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The World’s Oldest Ghosts

Throughout the Autumnal Spooky Season on Twitter, I noticed an odd trend. Questions like “why are there no dinosaur ghosts?”, “why do people never report seeing caveman ghosts?”, “why are there no ghosts older than Victorian times?”, and “how long do ghosts live?” seemed to keep cropping up online. With these kinds of questions buzzing around, I thought it would be interesting to see whether I could dig up some truly old ghosts. Ghosts that have been haunting us, not for hundreds, but for thousands, and even millions of years.

1. Roman Ghosts (2,000 years old)

According to the British National Trust, some of the oldest ghosts haunting the properties and estates which they look after are to be found at the Treasurer’s House, York, UK. The spectres of marching Roman soldiers have been seen in the cellars of the historic property, most notably in 1953.

Eighteen-year-old apprentice Harry Martindale was working on fitting a new central heating system when he witnessed the figure of a helmeted Roman soldier emerge from a wall. The soldier was visible only from the knees up, as if walking at some since-buried ground level. The spectral soldier was followed by a horse, and at least nineteen others, who travelled in a procession through the opposite wall. This shocking apparition left young Harry in such a state that he was forced to take two weeks off work. Nevertheless, Martindale kept quiet about his encounter until the 1970s when he was interviewed by a group of academics for a television documentary.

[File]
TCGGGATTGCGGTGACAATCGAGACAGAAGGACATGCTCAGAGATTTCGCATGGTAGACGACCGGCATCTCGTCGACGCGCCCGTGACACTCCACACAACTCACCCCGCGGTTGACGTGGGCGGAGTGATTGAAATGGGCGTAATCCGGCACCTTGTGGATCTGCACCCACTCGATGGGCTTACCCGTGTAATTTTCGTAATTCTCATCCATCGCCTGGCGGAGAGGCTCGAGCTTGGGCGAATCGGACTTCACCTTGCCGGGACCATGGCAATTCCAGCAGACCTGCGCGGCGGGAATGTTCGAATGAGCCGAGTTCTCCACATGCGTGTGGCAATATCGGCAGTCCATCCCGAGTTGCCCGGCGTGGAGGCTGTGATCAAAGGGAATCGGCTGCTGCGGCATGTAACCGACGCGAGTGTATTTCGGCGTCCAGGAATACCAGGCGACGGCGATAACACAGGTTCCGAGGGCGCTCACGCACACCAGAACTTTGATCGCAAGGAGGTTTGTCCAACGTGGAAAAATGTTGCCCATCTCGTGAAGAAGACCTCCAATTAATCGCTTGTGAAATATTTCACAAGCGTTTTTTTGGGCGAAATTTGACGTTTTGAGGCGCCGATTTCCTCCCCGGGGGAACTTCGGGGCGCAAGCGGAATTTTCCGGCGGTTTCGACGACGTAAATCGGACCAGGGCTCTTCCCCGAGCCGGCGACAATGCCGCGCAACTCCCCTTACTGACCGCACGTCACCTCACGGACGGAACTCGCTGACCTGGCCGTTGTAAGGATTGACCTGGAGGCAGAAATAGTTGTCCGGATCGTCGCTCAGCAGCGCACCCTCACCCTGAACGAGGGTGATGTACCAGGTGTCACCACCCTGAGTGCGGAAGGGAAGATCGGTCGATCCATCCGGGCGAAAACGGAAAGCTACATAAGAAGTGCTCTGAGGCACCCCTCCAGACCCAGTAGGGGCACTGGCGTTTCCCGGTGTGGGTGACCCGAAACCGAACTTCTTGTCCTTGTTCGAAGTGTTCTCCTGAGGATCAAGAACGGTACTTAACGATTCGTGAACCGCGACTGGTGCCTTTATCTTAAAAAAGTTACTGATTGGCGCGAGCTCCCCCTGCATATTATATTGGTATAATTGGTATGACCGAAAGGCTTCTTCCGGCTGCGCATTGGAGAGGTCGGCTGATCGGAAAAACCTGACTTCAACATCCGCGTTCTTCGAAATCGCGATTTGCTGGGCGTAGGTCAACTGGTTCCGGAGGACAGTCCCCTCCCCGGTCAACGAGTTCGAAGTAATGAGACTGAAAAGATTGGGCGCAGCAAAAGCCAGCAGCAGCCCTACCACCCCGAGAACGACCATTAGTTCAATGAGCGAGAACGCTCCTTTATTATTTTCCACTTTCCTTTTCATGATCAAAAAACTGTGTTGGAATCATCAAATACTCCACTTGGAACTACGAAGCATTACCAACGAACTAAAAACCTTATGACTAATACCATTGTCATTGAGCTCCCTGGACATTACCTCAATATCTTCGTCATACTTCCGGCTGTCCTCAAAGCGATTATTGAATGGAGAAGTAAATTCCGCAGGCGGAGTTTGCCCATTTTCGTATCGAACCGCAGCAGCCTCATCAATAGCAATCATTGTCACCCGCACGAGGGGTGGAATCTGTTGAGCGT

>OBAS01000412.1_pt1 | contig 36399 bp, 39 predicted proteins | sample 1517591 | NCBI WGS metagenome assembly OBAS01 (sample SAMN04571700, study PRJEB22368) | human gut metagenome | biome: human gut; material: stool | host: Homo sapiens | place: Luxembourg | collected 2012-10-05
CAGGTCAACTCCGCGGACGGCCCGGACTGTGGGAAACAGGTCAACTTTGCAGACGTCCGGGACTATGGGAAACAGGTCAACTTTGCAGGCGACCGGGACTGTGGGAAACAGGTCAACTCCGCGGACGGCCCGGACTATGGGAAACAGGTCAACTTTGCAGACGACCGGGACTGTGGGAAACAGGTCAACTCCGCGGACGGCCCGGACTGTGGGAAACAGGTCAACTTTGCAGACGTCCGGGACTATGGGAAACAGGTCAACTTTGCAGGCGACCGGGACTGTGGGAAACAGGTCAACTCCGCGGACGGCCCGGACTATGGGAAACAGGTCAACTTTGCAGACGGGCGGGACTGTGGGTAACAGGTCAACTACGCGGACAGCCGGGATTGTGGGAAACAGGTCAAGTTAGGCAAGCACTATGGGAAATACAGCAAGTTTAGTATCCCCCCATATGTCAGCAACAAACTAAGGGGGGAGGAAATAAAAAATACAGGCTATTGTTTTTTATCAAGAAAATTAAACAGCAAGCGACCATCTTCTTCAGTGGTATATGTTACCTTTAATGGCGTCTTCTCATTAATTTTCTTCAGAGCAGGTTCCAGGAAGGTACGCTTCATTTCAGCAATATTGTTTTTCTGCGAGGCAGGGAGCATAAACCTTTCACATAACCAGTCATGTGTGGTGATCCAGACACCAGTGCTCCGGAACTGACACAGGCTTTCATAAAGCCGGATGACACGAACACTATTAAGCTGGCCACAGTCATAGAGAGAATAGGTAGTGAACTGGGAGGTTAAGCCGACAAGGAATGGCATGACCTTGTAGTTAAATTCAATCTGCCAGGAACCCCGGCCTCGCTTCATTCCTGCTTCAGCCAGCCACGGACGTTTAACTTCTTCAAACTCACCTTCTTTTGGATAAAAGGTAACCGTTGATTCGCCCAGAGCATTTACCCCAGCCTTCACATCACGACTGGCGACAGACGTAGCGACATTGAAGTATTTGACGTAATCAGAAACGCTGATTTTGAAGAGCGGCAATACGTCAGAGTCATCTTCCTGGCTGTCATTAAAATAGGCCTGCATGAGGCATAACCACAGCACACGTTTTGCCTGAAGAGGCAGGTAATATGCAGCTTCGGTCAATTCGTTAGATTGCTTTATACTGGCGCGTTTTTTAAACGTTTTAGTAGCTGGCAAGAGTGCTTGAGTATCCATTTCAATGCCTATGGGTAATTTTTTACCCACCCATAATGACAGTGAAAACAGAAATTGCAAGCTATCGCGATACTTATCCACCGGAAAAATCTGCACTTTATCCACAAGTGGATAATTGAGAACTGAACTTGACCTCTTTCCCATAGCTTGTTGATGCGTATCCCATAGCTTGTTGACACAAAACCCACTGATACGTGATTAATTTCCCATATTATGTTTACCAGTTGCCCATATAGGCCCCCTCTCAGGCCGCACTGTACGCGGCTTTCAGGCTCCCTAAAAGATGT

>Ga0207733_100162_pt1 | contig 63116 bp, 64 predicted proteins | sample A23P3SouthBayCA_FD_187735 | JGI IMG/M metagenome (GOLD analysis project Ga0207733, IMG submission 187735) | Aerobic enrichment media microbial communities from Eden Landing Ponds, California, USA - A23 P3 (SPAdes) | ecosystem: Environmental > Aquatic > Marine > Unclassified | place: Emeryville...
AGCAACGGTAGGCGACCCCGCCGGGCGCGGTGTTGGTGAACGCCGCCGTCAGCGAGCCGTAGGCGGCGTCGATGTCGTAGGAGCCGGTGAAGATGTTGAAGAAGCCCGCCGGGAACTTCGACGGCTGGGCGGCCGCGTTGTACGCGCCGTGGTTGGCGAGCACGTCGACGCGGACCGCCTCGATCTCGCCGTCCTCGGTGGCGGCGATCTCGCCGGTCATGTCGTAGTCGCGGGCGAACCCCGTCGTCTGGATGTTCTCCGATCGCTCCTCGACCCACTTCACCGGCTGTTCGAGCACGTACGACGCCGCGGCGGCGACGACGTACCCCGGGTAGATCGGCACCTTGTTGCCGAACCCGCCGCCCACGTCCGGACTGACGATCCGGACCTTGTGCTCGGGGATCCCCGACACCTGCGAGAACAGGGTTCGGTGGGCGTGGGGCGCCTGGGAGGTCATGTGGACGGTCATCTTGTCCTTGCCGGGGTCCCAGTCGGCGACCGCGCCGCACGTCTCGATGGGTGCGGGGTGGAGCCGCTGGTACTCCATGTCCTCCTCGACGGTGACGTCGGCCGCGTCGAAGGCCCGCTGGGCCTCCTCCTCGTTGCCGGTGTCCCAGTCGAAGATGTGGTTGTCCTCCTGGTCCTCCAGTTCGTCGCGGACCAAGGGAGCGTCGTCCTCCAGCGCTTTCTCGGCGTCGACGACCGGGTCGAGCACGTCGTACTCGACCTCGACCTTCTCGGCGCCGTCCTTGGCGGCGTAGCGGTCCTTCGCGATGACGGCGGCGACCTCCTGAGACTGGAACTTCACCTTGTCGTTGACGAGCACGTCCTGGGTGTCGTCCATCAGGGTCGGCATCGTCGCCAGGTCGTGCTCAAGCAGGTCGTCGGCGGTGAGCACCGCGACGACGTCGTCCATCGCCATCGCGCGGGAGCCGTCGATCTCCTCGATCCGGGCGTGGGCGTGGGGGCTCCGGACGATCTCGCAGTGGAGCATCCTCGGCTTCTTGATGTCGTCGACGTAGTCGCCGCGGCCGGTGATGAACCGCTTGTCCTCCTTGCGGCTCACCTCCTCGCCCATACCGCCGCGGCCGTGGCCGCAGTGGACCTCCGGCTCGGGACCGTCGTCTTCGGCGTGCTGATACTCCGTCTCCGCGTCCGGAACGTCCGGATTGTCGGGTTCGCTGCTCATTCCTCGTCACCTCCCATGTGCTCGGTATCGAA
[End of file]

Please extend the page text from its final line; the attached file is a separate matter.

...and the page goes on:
Ghostly Romans are a feature of many haunted UK sites: the former Roman stronghold of Chester being another of the locations where the long-gone occupiers’ ghosts have been, and continue to be, seen.

2. Babylonian Ghost (3,500 years old)

In October 2021, Dr Irving Finkel, curator of the Middle Eastern department at the British Museum, and author of The First Ghosts: Most Ancient of Legacies, spoke to the UK press about a fascinating discovery. An ancient Babylonian clay tablet created circa 1500 BCE, which had been in the British Museum’s collection since the 1800s, had recently been found to contain an image of a ghost. Dr Finkel was quoted in the Guardian as saying “It is a Guinness Book of Records object because how could anybody have a drawing of a ghost which was older?“.

A lonely spirit being led to eternal bliss by a lover on a Babylonian clay tablet. White line tracing © James Fraser and Chris Cobb for The First Ghosts, by Irving Finkel. Photograph: The British Museum